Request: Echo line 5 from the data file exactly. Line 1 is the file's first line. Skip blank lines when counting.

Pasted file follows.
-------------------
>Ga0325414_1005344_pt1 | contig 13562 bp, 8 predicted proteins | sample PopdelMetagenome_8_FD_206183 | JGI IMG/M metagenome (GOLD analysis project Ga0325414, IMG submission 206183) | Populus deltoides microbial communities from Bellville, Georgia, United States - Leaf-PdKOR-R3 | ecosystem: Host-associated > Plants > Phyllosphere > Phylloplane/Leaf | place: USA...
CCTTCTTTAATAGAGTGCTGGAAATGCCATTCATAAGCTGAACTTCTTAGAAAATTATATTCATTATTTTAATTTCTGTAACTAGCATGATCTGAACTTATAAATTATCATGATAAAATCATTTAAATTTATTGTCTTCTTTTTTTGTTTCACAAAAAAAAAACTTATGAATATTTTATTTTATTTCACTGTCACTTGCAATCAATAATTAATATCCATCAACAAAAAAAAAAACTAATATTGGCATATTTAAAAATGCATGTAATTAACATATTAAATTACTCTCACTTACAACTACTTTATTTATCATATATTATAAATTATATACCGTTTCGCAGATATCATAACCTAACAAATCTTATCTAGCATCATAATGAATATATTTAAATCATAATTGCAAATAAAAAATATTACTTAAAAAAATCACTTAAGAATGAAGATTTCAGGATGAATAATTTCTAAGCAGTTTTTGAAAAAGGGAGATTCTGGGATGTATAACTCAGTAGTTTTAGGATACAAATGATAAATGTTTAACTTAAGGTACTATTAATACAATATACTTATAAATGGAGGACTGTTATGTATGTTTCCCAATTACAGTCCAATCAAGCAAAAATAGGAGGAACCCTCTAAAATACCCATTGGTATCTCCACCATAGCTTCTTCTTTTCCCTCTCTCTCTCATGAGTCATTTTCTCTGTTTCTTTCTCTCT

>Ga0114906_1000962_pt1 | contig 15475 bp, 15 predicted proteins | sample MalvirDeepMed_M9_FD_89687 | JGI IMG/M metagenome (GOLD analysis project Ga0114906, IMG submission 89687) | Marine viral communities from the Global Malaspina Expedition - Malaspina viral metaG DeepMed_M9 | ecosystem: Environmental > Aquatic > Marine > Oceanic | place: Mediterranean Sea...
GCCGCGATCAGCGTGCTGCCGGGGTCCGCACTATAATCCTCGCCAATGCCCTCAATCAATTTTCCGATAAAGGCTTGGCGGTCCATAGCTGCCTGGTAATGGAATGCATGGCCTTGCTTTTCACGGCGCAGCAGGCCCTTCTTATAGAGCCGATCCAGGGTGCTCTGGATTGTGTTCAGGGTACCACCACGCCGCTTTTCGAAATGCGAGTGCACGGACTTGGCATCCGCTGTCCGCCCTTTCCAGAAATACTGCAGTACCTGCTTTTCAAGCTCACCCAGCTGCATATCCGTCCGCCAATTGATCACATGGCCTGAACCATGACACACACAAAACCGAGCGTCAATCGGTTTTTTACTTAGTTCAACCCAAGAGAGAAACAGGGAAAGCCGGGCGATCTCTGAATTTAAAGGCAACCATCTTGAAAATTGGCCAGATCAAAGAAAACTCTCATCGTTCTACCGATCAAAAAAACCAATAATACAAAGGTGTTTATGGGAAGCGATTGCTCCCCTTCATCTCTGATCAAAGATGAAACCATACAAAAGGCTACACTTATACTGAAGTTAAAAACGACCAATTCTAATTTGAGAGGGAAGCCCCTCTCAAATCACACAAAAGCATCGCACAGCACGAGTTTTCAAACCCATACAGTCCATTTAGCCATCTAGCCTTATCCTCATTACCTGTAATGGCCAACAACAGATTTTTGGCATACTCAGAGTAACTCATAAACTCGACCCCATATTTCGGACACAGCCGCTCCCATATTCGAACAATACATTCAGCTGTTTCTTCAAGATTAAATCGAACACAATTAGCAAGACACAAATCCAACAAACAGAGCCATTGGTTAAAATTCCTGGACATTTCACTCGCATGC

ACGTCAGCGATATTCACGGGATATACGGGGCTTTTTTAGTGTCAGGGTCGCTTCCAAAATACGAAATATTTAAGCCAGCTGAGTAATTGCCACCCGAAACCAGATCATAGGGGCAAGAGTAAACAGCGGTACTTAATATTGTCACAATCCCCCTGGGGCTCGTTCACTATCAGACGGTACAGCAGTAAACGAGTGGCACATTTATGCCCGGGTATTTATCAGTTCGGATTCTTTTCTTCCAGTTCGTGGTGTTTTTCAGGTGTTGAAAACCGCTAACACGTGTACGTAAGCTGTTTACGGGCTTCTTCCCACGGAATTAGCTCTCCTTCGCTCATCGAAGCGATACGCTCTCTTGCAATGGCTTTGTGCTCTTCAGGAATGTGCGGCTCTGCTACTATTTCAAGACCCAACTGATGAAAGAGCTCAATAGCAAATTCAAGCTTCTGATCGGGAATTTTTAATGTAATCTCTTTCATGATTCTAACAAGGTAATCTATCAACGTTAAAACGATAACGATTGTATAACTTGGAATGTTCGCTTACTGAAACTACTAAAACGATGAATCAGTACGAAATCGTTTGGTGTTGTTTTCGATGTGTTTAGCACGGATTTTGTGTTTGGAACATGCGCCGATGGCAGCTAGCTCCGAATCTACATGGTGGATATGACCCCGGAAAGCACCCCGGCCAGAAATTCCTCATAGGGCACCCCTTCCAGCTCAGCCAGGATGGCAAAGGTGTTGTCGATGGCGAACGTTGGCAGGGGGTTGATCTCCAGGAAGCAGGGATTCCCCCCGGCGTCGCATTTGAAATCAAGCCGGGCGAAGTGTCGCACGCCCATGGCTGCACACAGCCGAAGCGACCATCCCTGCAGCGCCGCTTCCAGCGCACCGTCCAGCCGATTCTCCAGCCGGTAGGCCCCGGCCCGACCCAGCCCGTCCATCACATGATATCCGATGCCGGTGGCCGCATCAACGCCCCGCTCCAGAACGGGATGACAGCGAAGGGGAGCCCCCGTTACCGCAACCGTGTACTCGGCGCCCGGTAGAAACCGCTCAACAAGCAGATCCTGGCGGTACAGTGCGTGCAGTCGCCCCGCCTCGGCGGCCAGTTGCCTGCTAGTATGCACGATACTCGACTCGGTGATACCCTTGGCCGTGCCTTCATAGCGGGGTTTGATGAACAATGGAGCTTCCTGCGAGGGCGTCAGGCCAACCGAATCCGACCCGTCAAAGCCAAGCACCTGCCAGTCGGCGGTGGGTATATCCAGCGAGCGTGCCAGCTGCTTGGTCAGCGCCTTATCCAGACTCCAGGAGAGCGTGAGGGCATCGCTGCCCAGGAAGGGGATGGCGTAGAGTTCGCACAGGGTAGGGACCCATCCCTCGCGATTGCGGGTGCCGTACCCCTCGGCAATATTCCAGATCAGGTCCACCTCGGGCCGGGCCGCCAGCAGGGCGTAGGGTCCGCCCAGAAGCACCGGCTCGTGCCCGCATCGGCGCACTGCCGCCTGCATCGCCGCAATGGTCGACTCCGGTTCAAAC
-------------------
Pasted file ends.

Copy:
ACGTCAGCGATATTCACGGGATATACGGGGCTTTTTTAGTGTCAGGGTCGCTTCCAAAATACGAAATATTTAAGCCAGCTGAGTAATTGCCACCCGAAACCAGATCATAGGGGCAAGAGTAAACAGCGGTACTTAATATTGTCACAATCCCCCTGGGGCTCGTTCACTATCAGACGGTACAGCAGTAAACGAGTGGCACATTTATGCCCGGGTATTTATCAGTTCGGATTCTTTTCTTCCAGTTCGTGGTGTTTTTCAGGTGTTGAAAACCGCTAACACGTGTACGTAAGCTGTTTACGGGCTTCTTCCCACGGAATTAGCTCTCCTTCGCTCATCGAAGCGATACGCTCTCTTGCAATGGCTTTGTGCTCTTCAGGAATGTGCGGCTCTGCTACTATTTCAAGACCCAACTGATGAAAGAGCTCAATAGCAAATTCAAGCTTCTGATCGGGAATTTTTAATGTAATCTCTTTCATGATTCTAACAAGGTAATCTATCAACGTTAAAACGATAACGATTGTATAACTTGGAATGTTCGCTTACTGAAACTACTAAAACGATGAATCAGTACGAAATCGTTTGGTGTTGTTTTCGATGTGTTTAGCACGGATTTTGTGTTTGGAACATGCGCCGATGGCAGCTAGCTCCGAATCTACATGGTGGATATGACCCCGGAAAGCACCCCGGCCAGAAATTCCTCATAGGGCACCCCTTCCAGCTCAGCCAGGATGGCAAAGGTGTTGTCGATGGCGAACGTTGGCAGGGGGTTGATCTCCAGGAAGCAGGGATTCCCCCCGGCGTCGCATTTGAAATCAAGCCGGGCGAAGTGTCGCACGCCCATGGCTGCACACAGCCGAAGCGACCATCCCTGCAGCGCCGCTTCCAGCGCACCGTCCAGCCGATTCTCCAGCCGGTAGGCCCCGGCCCGACCCAGCCCGTCCATCACATGATATCCGATGCCGGTGGCCGCATCAACGCCCCGCTCCAGAACGGGATGACAGCGAAGGGGAGCCCCCGTTACCGCAACCGTGTACTCGGCGCCCGGTAGAAACCGCTCAACAAGCAGATCCTGGCGGTACAGTGCGTGCAGTCGCCCCGCCTCGGCGGCCAGTTGCCTGCTAGTATGCACGATACTCGACTCGGTGATACCCTTGGCCGTGCCTTCATAGCGGGGTTTGATGAACAATGGAGCTTCCTGCGAGGGCGTCAGGCCAACCGAATCCGACCCGTCAAAGCCAAGCACCTGCCAGTCGGCGGTGGGTATATCCAGCGAGCGTGCCAGCTGCTTGGTCAGCGCCTTATCCAGACTCCAGGAGAGCGTGAGGGCATCGCTGCCCAGGAAGGGGATGGCGTAGAGTTCGCACAGGGTAGGGACCCATCCCTCGCGATTGCGGGTGCCGTACCCCTCGGCAATATTCCAGATCAGGTCCACCTCGGGCCGGGCCGCCAGCAGGGCGTAGGGTCCGCCCAGAAGCACCGGCTCGTGCCCGCATCGGCGCACTGCCGCCTGCATCGCCGCAATGGTCGACTCCGGTTCAAAC